October 22nd, 2009
This review is going to seem somewhat hypocritical, as I have always been a known supporter of serialized sitcoms. However, there are times when there are elements in previous episodes that I don’t necessarily want to see continue, left to remain as an enjoyable aside that is left to the audience’s imagination. Even heavily serialized shows like The Wire would often introduce small elements that aren’t part of some broader serialized storyline but rather sit under the surface and add to our understanding of these characters.
I know that I was being more than a bit idealistic, but I had really hoped that The Office would resist the temptation to take Michael’s rendezvous with Pam’s mother and follow it through to this logical but blown up conclusion. That small moment in “Niagara” was a shocking moment for the coda, but for it to turn into an entire episode played out like melodrama more than an episode of comedy. The episode succeeds in finding some comedy in the setup to the situation, with Pam’s realization proving to be an absolute highlight, but once things become about yelling things begin to fall off the rails a little.
It isn’t that this is a failure, as I thought the episode did a few interesting things on the dramatic side of things, but in its desire to be both comic hijinks related to the scenario and a depiction of Michael Scott’s eternal sadness it never quite connected on either front.
“The Color Blue”
October 18th, 2009
“The faintest ink is better than the best memory.”
Mad Men is many things, but I think the attribute most apparent in “The Color Blue” is its meticulous attention to thematics. One of the things that has been missing in some of the recent episodes, as great as they are, is that sense that everything is adding up, that Sterling Cooper campaigns and character interactions will all add up to something, or more accurately multiple things that have ramifications to both past, present and future in the show’s universe.
What’s interesting about this week’s episode is how they manage to juggle multiple different storylines, weaving characters like Lane and Kinsey back into our storyline while nonetheless providing some substantial character work for both Don and Betty. I like when the show really focuses on a single character, but there is something that much more impressive about a small Kinsey story turning into a theme that has meaning beyond the walls of Sterling Cooper. After a season where some felt things were moving too slowly, things are moving at an enormously fast pace, and the show is actually opening up its world rather than narrowing it in response.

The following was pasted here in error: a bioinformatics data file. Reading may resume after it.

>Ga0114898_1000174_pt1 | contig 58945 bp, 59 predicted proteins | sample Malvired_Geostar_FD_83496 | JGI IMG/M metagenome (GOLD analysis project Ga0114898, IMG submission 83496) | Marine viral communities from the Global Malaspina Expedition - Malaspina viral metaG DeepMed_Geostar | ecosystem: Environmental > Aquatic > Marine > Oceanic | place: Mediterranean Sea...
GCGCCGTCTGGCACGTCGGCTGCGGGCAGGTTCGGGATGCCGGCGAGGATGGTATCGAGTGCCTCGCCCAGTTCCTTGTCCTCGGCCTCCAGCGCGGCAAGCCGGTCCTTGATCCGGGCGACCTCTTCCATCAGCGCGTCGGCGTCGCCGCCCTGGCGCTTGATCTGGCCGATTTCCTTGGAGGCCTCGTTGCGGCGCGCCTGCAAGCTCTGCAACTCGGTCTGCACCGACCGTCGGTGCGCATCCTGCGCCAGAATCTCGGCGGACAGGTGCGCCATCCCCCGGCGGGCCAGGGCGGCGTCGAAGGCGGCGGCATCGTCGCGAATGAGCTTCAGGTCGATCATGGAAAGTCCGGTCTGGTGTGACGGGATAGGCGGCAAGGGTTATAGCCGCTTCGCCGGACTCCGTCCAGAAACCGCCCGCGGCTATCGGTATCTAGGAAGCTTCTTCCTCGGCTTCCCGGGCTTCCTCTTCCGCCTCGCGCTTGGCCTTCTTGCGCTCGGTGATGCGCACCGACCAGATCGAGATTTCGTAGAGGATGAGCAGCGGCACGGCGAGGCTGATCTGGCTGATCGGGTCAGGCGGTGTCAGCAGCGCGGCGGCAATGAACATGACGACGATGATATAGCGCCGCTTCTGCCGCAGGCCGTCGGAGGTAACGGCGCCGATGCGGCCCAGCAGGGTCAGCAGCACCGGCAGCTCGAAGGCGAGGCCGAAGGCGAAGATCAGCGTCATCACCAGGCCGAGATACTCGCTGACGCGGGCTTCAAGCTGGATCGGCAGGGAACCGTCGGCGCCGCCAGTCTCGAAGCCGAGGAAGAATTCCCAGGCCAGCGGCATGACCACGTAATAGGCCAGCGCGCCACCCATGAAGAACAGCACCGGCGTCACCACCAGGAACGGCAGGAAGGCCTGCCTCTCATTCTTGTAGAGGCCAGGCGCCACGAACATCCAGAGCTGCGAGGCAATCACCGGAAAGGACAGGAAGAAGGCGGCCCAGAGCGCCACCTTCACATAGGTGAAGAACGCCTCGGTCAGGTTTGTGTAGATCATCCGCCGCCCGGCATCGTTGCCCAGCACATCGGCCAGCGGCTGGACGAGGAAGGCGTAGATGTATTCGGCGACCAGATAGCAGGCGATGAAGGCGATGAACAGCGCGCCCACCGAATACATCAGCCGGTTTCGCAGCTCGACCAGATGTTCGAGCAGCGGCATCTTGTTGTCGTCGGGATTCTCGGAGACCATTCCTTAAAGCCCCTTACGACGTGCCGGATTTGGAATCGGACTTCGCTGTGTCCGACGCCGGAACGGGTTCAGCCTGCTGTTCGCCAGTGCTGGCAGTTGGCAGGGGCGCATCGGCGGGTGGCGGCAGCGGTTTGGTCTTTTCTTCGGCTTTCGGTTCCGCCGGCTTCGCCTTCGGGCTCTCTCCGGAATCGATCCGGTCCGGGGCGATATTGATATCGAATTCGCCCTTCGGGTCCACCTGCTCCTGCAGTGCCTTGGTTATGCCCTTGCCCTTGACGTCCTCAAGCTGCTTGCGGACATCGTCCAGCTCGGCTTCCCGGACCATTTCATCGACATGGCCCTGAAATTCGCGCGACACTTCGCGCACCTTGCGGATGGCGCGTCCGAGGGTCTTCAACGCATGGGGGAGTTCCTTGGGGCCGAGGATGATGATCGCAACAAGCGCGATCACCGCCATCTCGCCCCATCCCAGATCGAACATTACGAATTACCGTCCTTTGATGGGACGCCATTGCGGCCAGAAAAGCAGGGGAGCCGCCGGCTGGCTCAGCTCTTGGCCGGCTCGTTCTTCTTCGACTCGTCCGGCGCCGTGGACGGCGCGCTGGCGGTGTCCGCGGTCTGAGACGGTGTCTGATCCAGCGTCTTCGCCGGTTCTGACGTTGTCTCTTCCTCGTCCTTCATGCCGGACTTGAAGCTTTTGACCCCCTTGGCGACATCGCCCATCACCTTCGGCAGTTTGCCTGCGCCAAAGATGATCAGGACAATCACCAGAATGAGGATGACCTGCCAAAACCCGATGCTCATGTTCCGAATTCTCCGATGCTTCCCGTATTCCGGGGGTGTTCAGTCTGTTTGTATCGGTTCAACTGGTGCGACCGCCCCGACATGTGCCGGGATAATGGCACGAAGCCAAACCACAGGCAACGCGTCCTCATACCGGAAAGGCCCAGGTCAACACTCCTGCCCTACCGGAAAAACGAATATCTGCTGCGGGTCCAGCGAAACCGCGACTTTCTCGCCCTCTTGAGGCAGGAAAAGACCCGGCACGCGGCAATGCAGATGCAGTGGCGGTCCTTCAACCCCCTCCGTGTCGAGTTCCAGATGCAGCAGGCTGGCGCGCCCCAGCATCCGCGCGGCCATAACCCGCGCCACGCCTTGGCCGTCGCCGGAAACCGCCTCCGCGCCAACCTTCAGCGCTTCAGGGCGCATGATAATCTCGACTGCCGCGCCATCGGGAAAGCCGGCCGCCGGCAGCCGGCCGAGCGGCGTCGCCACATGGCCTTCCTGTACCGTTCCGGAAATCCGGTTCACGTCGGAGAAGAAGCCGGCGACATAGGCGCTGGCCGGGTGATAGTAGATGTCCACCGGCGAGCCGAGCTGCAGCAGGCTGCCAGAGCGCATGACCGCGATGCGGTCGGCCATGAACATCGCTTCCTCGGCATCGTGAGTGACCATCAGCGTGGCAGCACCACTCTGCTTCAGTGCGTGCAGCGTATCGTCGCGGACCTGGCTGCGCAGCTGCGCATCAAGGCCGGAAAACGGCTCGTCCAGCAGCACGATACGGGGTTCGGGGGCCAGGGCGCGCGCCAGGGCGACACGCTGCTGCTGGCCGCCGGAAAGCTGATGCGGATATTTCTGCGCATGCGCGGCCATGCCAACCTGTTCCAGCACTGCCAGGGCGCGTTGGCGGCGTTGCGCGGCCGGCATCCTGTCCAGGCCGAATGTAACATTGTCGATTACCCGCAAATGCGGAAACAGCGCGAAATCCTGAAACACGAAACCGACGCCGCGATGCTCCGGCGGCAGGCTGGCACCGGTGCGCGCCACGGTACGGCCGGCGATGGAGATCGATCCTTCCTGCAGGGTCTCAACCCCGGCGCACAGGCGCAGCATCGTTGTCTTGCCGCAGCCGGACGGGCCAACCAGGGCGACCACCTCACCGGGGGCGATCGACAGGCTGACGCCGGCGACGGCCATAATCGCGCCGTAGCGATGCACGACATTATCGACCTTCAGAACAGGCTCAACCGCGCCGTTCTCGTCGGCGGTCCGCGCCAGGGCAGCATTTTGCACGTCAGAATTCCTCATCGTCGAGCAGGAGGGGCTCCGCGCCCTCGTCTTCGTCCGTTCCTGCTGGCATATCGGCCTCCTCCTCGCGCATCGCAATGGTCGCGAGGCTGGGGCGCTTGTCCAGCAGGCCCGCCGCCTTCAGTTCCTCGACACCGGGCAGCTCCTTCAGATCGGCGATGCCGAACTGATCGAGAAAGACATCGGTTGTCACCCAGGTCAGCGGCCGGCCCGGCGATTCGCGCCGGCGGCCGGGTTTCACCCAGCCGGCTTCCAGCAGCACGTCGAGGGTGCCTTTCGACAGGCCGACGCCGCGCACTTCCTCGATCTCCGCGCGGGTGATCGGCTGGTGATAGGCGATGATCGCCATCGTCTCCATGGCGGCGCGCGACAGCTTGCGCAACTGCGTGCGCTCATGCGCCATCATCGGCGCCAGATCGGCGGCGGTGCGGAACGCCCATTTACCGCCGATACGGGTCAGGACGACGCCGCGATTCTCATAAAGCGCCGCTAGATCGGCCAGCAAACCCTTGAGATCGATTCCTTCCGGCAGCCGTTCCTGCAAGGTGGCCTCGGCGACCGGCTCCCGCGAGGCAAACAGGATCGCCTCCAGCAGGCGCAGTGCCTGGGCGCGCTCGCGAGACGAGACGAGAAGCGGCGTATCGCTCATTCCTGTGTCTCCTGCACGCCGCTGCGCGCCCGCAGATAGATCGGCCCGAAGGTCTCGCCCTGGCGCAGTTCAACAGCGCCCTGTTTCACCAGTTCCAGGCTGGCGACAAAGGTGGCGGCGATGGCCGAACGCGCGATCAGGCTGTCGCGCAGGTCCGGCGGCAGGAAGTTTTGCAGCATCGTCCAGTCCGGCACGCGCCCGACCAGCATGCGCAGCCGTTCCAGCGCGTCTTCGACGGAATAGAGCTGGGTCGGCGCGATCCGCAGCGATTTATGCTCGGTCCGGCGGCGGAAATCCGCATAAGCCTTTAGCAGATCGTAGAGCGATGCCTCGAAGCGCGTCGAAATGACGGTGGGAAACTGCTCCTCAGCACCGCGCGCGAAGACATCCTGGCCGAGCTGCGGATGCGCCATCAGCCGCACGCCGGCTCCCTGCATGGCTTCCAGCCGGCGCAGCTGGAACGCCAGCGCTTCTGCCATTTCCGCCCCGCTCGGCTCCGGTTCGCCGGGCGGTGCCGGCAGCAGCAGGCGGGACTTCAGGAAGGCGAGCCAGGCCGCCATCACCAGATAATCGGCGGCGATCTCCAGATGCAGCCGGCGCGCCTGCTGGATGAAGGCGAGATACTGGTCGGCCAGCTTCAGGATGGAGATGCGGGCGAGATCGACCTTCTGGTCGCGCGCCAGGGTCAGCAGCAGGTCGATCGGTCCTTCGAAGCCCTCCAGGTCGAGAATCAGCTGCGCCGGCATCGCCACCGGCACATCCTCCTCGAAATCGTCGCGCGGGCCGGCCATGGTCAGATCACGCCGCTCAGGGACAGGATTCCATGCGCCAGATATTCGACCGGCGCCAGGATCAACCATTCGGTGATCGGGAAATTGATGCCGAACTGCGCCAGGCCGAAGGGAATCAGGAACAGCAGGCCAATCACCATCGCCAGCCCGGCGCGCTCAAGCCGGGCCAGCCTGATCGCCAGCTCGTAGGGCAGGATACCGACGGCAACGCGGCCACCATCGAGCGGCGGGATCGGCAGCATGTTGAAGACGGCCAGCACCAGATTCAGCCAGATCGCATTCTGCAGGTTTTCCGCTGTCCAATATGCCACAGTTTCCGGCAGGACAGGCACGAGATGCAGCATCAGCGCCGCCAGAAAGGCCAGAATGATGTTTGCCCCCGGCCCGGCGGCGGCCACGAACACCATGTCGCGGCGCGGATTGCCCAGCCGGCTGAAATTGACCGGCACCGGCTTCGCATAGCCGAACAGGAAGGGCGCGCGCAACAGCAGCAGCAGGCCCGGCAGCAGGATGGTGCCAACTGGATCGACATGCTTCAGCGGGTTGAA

The result is a really intriguing hour of television, changing the game by taking hidden feelings and putting them on paper.
September 17th, 2009
When The Office premiered last year, it was with an hour-long episode which broke a number of rules in terms of pacing and everything else. That was an episode that was about establishing a relationship between Michael and Holly, and about emphasizing the impact of Michael and Pam’s time apart on their relationship. When the latter story came to a climactic moment at the end of the episode, it felt wholly earned, and really made the episode stand out as likely the show’s best premiere to date.
“Gossip” is not interested in doing any of that, really. If “Weight Loss” was a complex game of parkour designed to get from Point A to Point B in the most inventive and complex fashion (with its various time periods and the weigh-ins to provide a sense of progression over the summer months), then this year’s premiere is a far simpler equation. The episode’s Point A is Jim and Pam keeping her pregnancy a secret, and the Point B is the office finding out about said pregnancy, and Paul Lieberstein’s goal as a writer is to get there in a strong twenty-one minute segment of comedy.
And by keeping things simple, the show creates an engaging and funny premiere, one which doesn’t aim for the heights of last year nor does it really need to. By drawing comedy out of a very simple but well executed concept that plays to Michael Scott’s strengths as a character (and thus faults as a human being), we get a story that takes a common workplace element (gossip, clearly) and lets it loose in a group of characters we know and love.
It isn’t rocket science, and that’s what makes it work so well: this isn’t a show that needs bells and whistles, or one-hour premieres, to make me laugh. And while I might like The Office best when Michael is given a bit more credit, the episode walked that fine line with great success for a wholly satisfying (if not mind-blowing) premiere.